Mountain Pies: Rediscovering a Childhood Camp Favorite

Mountain pies have always been one of my favorite summer foods. Depending on where you’re from, you might have called them campfire pies, hobo pies, or jaffle pies.

I only knew these outdoor treats as mountain pies, possibly because that’s where we cooked them—at various Girl Scout and family campsites throughout the southern Alleghenies in western Pennsylvania. (Gotta love regional colloquialisms!)

mountain pies
Photo: Casey Barber

Regardless of the name, I’m sure you’re not shocked to learn that as a kid, I considered cooking mountain pies to be pretty much the best thing about camping. (Campfire songs were a close second. Camp showers? Way down on the list.)

Since I hadn’t camped in decades, I’d nearly forgotten how much I loved these simple little sandwich pies.

But now that I’m an adult with access to beach houses and fire pits, it’s not impossible to make mountain pies in a non-camp situation.

I used our weekend on the lake in New Hampshire to introduce a whole slew of friends and family to this old favorite.

Unlike regular foil-wrapped grilled cheese sandwiches cooked directly in the coals, true mountain pies require a pie iron to make a crispy, melty meal.

A pie iron, hinged at one end with long handles on the other, lets you squish your pie together and hold it safely in the flames from a distance.

mountain pie irons
Photo: Casey Barber

My advice is to get two pie irons from the get-go, since you’ll probably have more than one person wanting to make a mountain pie at once.

Pie irons are available from a number of outdoor gear companies as both lightweight aluminum pie irons (with nonstick coating) and heavier cast iron varieties (some of which need to be pre-seasoned before using).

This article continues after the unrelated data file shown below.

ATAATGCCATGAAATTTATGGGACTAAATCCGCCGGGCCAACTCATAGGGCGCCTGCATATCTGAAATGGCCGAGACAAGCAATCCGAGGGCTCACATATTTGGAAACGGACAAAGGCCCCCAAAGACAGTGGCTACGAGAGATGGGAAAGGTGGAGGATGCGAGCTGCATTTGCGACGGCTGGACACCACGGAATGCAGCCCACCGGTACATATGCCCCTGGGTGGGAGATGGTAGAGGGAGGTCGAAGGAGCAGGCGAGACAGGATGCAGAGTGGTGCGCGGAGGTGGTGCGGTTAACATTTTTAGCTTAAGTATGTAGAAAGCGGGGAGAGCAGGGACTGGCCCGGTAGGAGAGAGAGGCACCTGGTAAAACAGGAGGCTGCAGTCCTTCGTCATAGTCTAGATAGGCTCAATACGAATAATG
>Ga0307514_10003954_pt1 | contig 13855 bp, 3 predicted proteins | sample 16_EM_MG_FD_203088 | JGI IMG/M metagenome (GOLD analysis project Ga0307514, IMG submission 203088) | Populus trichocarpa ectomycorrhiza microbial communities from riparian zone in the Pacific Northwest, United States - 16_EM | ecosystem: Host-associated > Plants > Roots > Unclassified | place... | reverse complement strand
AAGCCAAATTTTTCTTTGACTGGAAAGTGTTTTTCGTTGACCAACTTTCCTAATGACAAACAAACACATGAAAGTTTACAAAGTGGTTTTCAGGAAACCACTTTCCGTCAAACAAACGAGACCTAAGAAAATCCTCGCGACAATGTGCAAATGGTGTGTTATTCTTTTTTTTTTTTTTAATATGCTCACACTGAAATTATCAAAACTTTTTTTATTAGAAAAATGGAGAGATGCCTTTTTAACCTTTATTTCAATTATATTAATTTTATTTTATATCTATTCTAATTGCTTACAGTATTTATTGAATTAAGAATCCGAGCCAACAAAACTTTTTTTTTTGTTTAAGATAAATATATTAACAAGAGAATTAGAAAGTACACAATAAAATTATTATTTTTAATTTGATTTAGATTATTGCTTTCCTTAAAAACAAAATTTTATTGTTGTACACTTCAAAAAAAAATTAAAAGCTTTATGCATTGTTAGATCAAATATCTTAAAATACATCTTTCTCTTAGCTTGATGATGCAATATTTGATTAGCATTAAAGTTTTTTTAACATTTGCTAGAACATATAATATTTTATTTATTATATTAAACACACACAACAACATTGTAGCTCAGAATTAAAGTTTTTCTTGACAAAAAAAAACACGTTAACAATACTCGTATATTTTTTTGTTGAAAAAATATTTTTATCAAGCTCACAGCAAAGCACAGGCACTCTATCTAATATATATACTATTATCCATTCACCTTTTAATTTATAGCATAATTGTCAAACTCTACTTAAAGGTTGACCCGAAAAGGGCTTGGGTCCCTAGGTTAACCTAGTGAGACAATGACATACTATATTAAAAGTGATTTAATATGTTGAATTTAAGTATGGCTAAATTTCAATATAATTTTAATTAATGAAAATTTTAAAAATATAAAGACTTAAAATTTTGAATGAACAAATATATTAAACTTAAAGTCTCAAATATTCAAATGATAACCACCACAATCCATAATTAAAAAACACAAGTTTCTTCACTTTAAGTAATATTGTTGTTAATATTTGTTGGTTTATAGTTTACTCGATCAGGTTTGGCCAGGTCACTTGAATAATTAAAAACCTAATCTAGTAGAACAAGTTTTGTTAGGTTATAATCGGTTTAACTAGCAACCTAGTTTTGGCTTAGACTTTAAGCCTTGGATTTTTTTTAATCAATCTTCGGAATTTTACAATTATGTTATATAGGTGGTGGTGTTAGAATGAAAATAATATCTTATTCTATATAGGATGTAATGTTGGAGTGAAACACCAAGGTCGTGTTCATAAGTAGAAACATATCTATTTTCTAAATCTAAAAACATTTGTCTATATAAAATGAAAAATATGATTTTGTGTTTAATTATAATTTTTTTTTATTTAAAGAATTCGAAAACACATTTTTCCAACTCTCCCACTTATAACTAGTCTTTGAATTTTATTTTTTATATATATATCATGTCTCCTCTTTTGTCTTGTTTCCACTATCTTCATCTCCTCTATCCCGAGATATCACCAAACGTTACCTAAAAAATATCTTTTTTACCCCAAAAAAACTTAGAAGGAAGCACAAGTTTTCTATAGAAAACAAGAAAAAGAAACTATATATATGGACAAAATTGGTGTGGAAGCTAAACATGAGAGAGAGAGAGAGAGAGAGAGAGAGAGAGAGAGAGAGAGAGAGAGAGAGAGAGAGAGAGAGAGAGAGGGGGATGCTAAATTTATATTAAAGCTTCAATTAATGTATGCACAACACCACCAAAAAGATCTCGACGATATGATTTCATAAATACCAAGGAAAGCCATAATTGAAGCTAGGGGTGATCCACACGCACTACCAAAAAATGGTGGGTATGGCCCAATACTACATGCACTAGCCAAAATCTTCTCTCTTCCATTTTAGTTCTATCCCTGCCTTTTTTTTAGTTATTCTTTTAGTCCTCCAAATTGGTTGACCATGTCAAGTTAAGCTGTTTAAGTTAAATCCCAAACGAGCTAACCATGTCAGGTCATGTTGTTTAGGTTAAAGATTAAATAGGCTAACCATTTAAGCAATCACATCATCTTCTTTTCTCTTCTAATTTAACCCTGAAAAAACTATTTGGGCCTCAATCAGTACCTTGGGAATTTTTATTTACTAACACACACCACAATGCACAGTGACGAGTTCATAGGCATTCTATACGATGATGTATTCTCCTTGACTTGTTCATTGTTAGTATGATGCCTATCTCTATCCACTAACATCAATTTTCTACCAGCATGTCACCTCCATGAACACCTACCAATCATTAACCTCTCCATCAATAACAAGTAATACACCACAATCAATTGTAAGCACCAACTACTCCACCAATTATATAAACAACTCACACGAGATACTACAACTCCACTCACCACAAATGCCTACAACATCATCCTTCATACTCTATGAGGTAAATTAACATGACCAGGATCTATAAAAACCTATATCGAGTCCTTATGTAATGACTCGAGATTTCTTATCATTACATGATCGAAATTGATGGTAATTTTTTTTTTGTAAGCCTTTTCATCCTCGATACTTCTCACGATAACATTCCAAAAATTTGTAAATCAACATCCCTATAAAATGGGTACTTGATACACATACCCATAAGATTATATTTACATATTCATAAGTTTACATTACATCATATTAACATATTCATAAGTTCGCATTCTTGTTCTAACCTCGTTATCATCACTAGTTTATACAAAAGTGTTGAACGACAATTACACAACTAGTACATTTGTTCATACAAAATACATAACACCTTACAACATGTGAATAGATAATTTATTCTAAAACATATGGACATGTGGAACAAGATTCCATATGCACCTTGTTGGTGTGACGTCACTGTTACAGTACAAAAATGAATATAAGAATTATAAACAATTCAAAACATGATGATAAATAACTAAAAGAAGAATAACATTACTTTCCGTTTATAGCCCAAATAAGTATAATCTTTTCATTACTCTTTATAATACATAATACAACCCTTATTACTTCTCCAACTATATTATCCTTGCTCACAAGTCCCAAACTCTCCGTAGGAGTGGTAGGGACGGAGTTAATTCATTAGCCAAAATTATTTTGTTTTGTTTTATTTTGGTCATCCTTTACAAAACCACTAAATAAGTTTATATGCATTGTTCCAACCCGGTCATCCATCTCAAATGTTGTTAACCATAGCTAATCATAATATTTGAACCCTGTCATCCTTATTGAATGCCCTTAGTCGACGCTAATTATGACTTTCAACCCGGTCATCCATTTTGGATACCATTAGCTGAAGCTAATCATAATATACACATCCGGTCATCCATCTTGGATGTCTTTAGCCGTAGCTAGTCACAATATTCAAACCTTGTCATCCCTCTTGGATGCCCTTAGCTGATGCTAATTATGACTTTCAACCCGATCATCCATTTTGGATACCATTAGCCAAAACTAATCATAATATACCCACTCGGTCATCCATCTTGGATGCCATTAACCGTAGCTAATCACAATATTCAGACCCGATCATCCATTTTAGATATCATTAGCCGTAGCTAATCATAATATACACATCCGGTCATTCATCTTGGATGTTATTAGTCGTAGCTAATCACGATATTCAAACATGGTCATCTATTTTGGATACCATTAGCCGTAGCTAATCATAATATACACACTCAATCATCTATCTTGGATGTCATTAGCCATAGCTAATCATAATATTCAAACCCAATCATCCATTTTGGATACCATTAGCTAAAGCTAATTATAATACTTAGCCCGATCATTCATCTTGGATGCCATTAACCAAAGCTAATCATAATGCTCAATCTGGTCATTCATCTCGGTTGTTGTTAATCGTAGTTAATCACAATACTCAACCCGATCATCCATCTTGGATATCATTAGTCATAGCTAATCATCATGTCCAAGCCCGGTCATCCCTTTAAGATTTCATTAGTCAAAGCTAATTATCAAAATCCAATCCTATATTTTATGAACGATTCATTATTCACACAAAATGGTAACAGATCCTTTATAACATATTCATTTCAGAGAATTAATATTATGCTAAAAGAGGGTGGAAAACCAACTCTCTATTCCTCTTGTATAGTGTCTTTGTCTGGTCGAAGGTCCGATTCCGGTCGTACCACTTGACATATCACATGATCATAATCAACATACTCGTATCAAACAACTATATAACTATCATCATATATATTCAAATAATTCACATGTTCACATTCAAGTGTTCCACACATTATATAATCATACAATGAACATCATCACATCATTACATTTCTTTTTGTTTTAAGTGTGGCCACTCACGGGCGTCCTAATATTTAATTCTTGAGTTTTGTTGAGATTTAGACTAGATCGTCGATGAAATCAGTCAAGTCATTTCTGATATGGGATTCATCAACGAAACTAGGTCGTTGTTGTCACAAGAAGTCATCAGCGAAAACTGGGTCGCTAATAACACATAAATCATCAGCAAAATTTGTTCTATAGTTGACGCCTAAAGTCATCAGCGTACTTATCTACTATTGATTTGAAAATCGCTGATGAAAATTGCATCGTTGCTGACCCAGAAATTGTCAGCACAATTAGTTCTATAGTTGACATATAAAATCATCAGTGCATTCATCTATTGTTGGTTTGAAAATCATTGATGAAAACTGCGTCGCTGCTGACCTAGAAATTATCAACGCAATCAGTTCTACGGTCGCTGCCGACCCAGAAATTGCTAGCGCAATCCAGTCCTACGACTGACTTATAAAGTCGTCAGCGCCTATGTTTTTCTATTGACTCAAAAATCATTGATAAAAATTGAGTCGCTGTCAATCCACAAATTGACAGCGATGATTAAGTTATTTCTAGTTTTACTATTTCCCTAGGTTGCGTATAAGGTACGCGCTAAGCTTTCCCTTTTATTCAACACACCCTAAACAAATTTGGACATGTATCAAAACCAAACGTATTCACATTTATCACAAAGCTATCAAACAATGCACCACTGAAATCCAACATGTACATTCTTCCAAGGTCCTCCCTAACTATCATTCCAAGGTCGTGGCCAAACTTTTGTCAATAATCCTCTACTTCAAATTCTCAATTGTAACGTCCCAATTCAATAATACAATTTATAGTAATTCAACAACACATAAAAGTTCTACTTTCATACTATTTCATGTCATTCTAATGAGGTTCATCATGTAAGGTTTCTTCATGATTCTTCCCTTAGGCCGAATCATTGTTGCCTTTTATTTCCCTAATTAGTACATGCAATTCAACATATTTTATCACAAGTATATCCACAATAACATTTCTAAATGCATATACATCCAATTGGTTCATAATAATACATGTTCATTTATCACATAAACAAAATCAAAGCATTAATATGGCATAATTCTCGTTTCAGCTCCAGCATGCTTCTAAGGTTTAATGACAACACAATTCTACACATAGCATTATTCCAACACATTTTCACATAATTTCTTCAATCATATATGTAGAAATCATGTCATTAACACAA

Choose your pie iron based on what you can handle—you’ll have to lift and hold it over a hot campfire for a few minutes, so cast iron might be a little too hefty for the younger set.

Once you have your pie irons in hand and your campfire a-blazing, how you fill your mountain pies is completely up to you. Watch the video above and read on for step-by-step instructions on how to make mountain pies.

mountain pies or campfire pies
Photo: Casey Barber

How to Make Mountain Pies

Generously butter two slices of sandwich bread—white or whole wheat, it’s your choice, though I tend to think the paler slices crisp up more effectively—and place buttered side down in each half of the pie iron.

Choose your filling—savory or sweet—and dollop on one of the unbuttered sides of the bread slices. Some of our favorite combos:

  • pizza sauce, mozzarella cheese, and optional “toppings” like pepperoni slices, ham, or diced green peppers
  • Cuban-style ham and cheese with pickles
  • classic cold cuts or charcuterie
  • pie fillings like cherry or peach; we used canned versions as kids but now I bring homemade pie filling to the party
  • fluffernutters
  • peanut butter and bananas
  • cream cheese and jam